Lean Article

Matthew Barsalou’s picture

By: Matthew Barsalou

The start of a failure investigation may involve brainstorming, but empirical methods will be required to actually identify a problem's cause. Implementing an improvement action without a confirmed root cause risks a reoccurrence of the issue because the true root cause has yet to be addressed.

Scott Berkun’s picture

By: Scott Berkun

Many of our most popular stories of discovery are portrayed as accidents or matters of luck. We love these stories because they make creativity seem easy and fun. Nevertheless, they are misleading.

Ryan E. Day’s picture

By: Ryan E. Day

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Mike Richman’s picture

By: Mike Richman

Of all the tools in the lean toolkit, 5S is the one that has proven to be the most effective—and also the most elusive. It’s effective because the actions needed to sort, set in order, shine, standardize, and sustain mirror the deeper, critically important philosophy of thinking about value, waste, and flow with a “big picture” mindset. Once an organization has adapted lean thinking and initiated 5S projects, improvement begins to accelerate in all operational phases.

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Harish Jose
I recently read Jordan Ellenberg’s wonderful book, How Not To Be Wrong: The Power of Mathematical Thinking (Penguin Books, 2014). I found the book to be enlightening and a great read....
    How does one define quality in the context of a warehouse? The perfect warehouse is clean, has everything in its place, and is easy to access. Your warehouse looks like the one below, right? You have a perfectly accurate database table that tells you exactly where everything is, correct?...
    Lean, also known as “lean manufacturing” or “lean production,” focuses on maximizing customer value by removing waste and eliminating defects. Lean tools are about understanding the process, looking for waste, preventing mistakes, and documenting what you did.  Let’s look at five lean...
    Lean says: Manage flow. Your brain says: My work isn’t linear. My day is filled with interruptions, and so I don’t have the “luxury” of flow. What’s at play here: functional fixedness. If there is one area where there’s not an obvious transfer of lean principles from manufacturing to knowledge...
    During the past year, I stopped responding to customer surveys, providing user feedback or, mostly, contributing product reviews. Sometimes I feel obligated—even eager—to provide this information. Who doesn’t like being asked his opinion? But, in researching media technologies as an...

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Chip Johns’s picture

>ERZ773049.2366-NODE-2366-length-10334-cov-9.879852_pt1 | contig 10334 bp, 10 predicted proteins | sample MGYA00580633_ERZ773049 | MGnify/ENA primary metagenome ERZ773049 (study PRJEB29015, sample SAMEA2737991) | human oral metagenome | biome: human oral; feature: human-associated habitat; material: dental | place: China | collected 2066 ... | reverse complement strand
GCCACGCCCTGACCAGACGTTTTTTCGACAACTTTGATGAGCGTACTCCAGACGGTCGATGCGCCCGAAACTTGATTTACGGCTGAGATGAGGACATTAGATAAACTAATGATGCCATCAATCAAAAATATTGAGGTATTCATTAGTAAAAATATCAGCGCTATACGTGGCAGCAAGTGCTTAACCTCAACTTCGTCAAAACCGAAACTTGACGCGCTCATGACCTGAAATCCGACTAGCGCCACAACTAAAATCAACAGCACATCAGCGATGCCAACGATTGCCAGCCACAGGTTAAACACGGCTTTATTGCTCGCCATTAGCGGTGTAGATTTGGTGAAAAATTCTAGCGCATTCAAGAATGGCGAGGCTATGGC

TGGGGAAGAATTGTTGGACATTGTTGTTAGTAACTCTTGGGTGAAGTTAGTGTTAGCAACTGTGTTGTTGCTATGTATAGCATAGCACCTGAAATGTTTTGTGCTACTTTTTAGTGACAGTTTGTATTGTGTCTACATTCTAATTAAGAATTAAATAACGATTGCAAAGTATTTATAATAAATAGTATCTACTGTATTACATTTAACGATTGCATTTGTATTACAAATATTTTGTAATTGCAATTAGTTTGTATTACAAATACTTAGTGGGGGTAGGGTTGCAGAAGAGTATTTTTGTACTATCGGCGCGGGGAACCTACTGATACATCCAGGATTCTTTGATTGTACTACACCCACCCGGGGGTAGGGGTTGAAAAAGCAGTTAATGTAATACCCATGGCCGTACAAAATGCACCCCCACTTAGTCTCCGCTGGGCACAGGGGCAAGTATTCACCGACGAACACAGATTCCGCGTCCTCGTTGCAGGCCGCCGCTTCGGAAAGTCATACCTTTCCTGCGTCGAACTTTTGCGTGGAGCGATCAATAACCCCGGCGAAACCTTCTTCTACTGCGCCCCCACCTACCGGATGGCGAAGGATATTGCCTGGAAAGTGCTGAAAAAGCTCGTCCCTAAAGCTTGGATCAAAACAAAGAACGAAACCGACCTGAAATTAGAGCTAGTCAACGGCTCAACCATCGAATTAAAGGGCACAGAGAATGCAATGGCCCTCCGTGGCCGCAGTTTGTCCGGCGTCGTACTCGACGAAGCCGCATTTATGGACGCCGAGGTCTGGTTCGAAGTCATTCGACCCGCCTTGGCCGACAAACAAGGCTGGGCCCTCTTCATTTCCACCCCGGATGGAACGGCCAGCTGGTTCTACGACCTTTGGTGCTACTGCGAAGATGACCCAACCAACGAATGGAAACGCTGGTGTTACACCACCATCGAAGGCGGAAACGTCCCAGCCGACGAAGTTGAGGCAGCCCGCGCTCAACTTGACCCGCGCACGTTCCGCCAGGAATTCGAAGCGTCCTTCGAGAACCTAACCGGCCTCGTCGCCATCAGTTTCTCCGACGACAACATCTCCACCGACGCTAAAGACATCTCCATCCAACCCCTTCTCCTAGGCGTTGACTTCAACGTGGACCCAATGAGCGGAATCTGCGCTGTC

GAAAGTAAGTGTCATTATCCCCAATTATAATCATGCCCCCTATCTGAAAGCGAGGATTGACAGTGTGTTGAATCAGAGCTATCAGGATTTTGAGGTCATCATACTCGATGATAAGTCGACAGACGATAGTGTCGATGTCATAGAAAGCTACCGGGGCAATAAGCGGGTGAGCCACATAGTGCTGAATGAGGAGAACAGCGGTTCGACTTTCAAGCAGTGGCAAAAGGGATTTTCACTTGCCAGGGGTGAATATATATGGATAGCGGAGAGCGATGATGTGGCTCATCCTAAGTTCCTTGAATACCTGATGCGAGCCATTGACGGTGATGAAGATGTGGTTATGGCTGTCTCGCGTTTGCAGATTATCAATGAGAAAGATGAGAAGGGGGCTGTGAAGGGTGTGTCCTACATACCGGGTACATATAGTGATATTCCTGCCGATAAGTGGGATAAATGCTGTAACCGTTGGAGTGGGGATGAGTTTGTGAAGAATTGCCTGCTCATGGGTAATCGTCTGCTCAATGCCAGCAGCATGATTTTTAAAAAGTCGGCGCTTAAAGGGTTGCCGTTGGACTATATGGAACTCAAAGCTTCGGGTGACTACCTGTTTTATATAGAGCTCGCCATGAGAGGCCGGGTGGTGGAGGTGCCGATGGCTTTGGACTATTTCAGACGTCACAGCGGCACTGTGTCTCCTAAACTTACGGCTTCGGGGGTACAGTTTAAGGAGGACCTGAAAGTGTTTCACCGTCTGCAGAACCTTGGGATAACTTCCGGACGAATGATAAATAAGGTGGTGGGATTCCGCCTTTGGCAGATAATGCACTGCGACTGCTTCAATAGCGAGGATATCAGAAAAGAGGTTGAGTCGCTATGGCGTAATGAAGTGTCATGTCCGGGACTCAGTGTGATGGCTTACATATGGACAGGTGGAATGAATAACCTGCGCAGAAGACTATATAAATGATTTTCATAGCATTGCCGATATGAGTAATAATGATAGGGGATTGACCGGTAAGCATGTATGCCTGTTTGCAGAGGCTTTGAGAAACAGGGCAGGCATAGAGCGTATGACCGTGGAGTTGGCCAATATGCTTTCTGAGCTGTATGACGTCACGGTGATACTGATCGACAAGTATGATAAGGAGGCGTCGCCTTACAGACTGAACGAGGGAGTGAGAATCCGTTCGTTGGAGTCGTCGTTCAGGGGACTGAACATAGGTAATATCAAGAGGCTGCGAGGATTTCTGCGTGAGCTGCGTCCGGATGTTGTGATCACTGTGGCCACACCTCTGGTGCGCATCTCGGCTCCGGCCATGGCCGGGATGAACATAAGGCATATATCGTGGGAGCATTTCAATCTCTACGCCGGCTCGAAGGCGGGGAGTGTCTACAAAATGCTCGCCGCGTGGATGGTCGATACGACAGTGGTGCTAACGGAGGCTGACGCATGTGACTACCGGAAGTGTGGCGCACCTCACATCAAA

By: Chip Johns

Reducing waste, implementing efficiency-promoting practices, and continuously improving operations are the main goals of lean manufacturing ideology. These tasks may seem daunting for a manufacturer at the start of an improvement program, but there are many concrete steps that can be taken to shift the culture at any company.

Walter Garvin’s picture

By: Walter Garvin

The foundation of lean manufacturing is kaizen, or continuous improvement. Although this principle usually targets manufacturing processes, it can also extend to the people who plan and implement lean projects—individuals that grow professionally and personally as a result of new skills and experiences they acquire by leading or participating in a project.

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By: George Chemers, Mike Moutrie, Kimberly Parpala

Chicago Public Schools (CPS), the third largest school district in the United States, decided to review the way it procures items and services throughout a school year with the goal of saving money. At the beginning of 2012, the district’s chief operating officer announced a “lean review” initiative with the goal to uncover wasteful practices and unnecessary complexity, and to suggest actions to rectify them.

Robert A. Brown’s picture

By: Robert A. Brown

Chances are you are not fully satisfied with the results of your lean initiatives. It’s also likely that lean thinking is not used to improve your employees’ skills in working together. That’s because you are using only half, probably less, of the power of lean thinking.

In 2001, Toyota declared that its success rested on two pillars: continuous improvement and respect for people. However, people in association with waste have been essentially ignored.

Kyle Toppazzini’s picture

By: Kyle Toppazzini

One of the most challenging issues I hear from people within the lean Six Sigma community is how to ensure that a lean Six Sigma project is sustainable. If your lean Six Sigma project is highly dependent on top leadership support to keep it going, there’s a risk of losing the focus and support when that leadership changes.

I have compiled a list of 15 methods you can use to improve the sustainability of your lean Six Sigma efforts:

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